By Mike Moran
Do You Know Why Your Marketing Content Is Working?https://c-suitenetwork.com/advisors/wp-content/themes/csadvisore/images/empty/thumbnail.jpg 150 150 Mike Moran Mike Moran https://secure.gravatar.com/avatar/46b59d002824d2902a53e1d7bb94702f?s=96&d=mm&r=g
Most large companies have embraced data-driven marketing by now. (If your company hasn’t, I suggest you give it a big hug right now.) But along the way to Big Data Nirvana, a few problems arose. A big one is understanding the difference between correlation and causation. For example, on an e-Commerce site, do you know which web page is most associated with purchase? It’s the Thank You page. You probably guessed that great Thank You pages don’t cause more purchases.
So, yeah, that’s a silly example, but we make similar mistakes all the time. Every time I work with a client to help them figure out their best content, they fall back on the same numbers–which content led to conversion. So, they know to throw out the Thank You page and the shopping cart page, but when they look at the list, guess which pages show up? The best-selling products. OK, but is that because the products are better or the content is better? We don’t know.
Even if we could tease that apart, it’s still unsatisfying, because the reason you want to identify the best content is to make more of it. But how helpful do you think it is to point at a successful page and tell your content writers, “Make more like this one.” One writer slowly raises her hand and quickly asks, “Like that page in what way, exactly?'” At that point you give them all a blank look and start to drool just a little.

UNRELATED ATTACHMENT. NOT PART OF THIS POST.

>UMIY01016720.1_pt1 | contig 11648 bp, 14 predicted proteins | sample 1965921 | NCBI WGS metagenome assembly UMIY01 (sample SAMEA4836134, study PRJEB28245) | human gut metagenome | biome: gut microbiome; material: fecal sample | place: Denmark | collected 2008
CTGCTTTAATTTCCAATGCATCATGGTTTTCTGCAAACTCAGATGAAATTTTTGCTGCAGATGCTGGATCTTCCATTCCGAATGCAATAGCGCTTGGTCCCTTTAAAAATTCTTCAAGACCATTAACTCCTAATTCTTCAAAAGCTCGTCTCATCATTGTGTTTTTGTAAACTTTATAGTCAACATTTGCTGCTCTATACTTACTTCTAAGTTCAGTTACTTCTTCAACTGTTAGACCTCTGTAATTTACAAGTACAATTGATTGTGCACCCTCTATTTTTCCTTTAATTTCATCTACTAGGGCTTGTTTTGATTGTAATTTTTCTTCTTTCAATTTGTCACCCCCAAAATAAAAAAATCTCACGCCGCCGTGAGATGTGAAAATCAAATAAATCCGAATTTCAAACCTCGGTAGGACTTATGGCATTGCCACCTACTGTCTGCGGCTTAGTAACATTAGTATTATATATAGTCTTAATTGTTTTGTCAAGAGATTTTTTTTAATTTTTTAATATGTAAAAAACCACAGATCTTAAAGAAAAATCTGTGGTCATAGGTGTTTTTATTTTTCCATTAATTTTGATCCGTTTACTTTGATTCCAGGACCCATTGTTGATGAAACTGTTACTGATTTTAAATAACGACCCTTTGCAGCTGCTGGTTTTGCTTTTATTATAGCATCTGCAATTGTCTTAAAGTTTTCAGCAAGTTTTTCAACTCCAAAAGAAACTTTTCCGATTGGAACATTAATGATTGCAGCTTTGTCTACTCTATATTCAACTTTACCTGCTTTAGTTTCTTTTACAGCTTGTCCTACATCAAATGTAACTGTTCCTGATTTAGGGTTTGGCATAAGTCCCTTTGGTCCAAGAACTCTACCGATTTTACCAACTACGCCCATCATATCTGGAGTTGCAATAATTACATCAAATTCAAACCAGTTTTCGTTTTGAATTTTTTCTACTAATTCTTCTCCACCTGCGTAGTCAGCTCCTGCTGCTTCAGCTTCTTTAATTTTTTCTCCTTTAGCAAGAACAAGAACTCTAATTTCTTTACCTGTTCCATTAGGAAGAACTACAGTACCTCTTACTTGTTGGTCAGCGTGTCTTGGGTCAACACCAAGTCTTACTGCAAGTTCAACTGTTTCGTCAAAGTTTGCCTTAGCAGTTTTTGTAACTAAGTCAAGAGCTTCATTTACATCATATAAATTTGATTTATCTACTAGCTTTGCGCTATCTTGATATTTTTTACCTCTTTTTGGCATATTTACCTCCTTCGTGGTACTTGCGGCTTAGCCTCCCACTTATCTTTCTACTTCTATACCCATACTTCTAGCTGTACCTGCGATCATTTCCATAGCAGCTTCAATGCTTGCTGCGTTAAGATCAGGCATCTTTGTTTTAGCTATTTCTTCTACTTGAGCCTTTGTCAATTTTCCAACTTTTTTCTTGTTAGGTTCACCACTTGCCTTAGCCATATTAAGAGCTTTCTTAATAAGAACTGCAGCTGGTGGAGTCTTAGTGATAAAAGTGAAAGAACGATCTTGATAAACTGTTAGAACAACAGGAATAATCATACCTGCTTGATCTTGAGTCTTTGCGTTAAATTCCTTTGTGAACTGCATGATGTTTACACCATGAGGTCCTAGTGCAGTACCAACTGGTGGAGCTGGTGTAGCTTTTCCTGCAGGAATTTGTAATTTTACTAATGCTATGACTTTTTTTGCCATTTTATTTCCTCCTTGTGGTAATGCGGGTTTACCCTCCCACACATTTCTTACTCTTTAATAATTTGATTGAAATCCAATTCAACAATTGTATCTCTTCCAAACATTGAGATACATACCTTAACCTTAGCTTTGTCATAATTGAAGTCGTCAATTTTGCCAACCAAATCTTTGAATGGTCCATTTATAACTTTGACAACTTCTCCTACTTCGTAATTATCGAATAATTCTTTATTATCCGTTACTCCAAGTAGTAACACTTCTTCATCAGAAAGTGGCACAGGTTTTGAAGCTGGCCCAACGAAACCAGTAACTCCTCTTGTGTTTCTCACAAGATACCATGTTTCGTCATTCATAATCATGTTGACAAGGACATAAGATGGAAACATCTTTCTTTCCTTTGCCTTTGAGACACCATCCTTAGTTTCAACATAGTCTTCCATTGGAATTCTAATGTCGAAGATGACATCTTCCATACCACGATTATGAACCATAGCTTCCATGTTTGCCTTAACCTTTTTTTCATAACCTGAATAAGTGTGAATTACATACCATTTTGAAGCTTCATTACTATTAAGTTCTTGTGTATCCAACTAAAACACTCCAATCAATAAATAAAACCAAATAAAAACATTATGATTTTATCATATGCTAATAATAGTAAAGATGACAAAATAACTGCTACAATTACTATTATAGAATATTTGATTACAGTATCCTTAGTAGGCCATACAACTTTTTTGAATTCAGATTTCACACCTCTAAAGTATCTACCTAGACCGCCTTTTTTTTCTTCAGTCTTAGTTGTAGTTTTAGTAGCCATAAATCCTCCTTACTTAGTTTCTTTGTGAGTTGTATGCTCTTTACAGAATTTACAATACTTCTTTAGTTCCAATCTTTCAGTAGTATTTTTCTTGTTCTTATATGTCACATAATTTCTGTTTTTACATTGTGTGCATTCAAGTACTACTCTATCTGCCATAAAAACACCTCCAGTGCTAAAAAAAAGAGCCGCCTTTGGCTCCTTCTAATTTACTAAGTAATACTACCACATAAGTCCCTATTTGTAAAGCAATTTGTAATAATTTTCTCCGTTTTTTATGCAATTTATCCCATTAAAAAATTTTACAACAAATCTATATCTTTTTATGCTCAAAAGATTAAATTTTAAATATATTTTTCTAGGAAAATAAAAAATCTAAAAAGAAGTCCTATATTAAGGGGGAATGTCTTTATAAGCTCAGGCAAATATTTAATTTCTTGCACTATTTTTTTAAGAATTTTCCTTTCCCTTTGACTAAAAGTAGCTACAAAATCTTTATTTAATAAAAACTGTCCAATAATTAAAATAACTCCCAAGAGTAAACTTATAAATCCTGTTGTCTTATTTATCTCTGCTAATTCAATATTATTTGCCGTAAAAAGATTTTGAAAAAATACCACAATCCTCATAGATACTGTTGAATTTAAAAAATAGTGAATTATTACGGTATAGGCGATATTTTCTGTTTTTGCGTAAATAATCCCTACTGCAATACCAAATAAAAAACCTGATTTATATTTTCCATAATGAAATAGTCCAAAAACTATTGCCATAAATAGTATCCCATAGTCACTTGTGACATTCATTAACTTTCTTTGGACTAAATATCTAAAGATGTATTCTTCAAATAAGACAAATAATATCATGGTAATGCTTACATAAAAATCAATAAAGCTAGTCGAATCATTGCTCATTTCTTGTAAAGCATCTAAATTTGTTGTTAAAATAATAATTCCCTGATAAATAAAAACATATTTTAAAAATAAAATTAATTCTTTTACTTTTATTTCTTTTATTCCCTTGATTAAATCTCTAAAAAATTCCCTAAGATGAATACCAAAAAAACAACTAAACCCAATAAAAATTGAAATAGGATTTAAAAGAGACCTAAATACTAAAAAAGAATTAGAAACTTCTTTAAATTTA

You don’t know. You have no idea. You might know that it worked, but you don’t know why. How can you answer this reasonable question? Enter artificial intelligence.
You need one AI technique to tear apart the page–text analytics. You need data analytics to identify which pages have the best outcomes (conversion rates, inbound links, social shares–whatever you think identifies success). You need machine learning to suss out which characteristics seem to be shared by pages that are successful.
Now you can answer the writer’s question because you know exactly in what way the should design the new pages. You know whether pages with bullets work better than ones with streams of text. You know how many images are too many. You know if using brand names at the top of the funnel is a turn off.
You know a lot. And the more pages you look at, and the more characteristics of those pages you look at, and the more activity on your website, the more you learn. Artificial intelligence isn’t the future. It’s now. It isn’t magical–it’s very practical. If you are not doing it, maybe the competitor is answering questions that cause you to drool.